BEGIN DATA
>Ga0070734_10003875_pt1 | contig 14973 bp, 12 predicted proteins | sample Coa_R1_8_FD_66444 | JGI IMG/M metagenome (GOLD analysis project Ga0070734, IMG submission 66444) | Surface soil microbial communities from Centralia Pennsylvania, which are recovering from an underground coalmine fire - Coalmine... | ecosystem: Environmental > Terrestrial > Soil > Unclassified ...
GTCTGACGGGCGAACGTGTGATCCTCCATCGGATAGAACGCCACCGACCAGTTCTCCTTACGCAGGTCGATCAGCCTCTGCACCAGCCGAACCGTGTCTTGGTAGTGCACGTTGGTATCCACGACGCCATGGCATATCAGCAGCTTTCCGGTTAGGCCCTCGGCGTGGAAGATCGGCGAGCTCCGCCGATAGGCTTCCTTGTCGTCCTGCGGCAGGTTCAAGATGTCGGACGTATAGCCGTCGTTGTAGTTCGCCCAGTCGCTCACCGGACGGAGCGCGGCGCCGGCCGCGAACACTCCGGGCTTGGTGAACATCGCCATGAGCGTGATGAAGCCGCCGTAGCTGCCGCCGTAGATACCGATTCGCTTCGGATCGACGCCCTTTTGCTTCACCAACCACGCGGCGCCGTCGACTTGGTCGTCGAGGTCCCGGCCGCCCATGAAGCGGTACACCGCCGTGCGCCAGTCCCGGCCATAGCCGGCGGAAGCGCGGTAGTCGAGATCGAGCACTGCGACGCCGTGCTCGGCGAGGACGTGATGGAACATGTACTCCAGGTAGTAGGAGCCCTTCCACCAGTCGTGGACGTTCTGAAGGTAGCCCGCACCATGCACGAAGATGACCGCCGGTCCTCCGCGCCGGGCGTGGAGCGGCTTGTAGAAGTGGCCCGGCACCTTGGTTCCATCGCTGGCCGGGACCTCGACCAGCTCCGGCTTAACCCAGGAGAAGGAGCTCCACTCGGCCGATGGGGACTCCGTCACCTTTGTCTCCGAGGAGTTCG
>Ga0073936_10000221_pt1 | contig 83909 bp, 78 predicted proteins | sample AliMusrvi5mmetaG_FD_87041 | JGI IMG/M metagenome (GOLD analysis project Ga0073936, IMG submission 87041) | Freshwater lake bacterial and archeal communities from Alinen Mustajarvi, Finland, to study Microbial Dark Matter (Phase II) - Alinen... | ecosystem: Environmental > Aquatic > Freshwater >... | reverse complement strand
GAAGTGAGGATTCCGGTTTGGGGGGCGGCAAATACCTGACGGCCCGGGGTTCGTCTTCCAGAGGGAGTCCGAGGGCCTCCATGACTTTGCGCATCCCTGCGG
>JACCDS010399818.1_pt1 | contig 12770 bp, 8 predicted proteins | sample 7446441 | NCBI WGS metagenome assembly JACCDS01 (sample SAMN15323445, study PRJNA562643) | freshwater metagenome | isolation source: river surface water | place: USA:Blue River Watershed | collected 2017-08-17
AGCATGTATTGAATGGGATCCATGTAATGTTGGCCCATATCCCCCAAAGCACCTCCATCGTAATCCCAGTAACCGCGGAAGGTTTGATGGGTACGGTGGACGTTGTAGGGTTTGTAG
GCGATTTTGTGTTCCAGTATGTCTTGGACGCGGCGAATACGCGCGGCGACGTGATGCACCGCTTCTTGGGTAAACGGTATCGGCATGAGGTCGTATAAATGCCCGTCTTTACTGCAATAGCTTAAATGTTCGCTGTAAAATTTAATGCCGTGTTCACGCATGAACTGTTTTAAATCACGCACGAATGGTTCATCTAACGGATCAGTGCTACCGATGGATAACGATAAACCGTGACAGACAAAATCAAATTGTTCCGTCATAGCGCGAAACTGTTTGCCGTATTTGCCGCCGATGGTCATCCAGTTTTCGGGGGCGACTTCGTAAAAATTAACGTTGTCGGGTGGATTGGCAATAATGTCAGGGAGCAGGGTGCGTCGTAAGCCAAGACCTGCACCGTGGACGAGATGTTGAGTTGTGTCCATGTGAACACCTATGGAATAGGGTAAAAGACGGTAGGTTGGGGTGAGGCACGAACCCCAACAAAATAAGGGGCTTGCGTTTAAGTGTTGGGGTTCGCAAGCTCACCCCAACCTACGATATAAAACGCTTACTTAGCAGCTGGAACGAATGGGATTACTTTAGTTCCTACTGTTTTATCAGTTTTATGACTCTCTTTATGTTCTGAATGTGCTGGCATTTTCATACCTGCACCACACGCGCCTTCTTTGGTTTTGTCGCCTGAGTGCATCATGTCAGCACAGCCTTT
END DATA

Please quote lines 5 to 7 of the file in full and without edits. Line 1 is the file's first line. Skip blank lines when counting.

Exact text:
>JACCDS010399818.1_pt1 | contig 12770 bp, 8 predicted proteins | sample 7446441 | NCBI WGS metagenome assembly JACCDS01 (sample SAMN15323445, study PRJNA562643) | freshwater metagenome | isolation source: river surface water | place: USA:Blue River Watershed | collected 2017-08-17
AGCATGTATTGAATGGGATCCATGTAATGTTGGCCCATATCCCCCAAAGCACCTCCATCGTAATCCCAGTAACCGCGGAAGGTTTGATGGGTACGGTGGACGTTGTAGGGTTTGTAG
GCGATTTTGTGTTCCAGTATGTCTTGGACGCGGCGAATACGCGCGGCGACGTGATGCACCGCTTCTTGGGTAAACGGTATCGGCATGAGGTCGTATAAATGCCCGTCTTTACTGCAATAGCTTAAATGTTCGCTGTAAAATTTAATGCCGTGTTCACGCATGAACTGTTTTAAATCACGCACGAATGGTTCATCTAACGGATCAGTGCTACCGATGGATAACGATAAACCGTGACAGACAAAATCAAATTGTTCCGTCATAGCGCGAAACTGTTTGCCGTATTTGCCGCCGATGGTCATCCAGTTTTCGGGGGCGACTTCGTAAAAATTAACGTTGTCGGGTGGATTGGCAATAATGTCAGGGAGCAGGGTGCGTCGTAAGCCAAGACCTGCACCGTGGACGAGATGTTGAGTTGTGTCCATGTGAACACCTATGGAATAGGGTAAAAGACGGTAGGTTGGGGTGAGGCACGAACCCCAACAAAATAAGGGGCTTGCGTTTAAGTGTTGGGGTTCGCAAGCTCACCCCAACCTACGATATAAAACGCTTACTTAGCAGCTGGAACGAATGGGATTACTTTAGTTCCTACTGTTTTATCAGTTTTATGACTCTCTTTATGTTCTGAATGTGCTGGCATTTTCATACCTGCACCACACGCGCCTTCTTTGGTTTTGTCGCCTGAGTGCATCATGTCAGCACAGCCTTT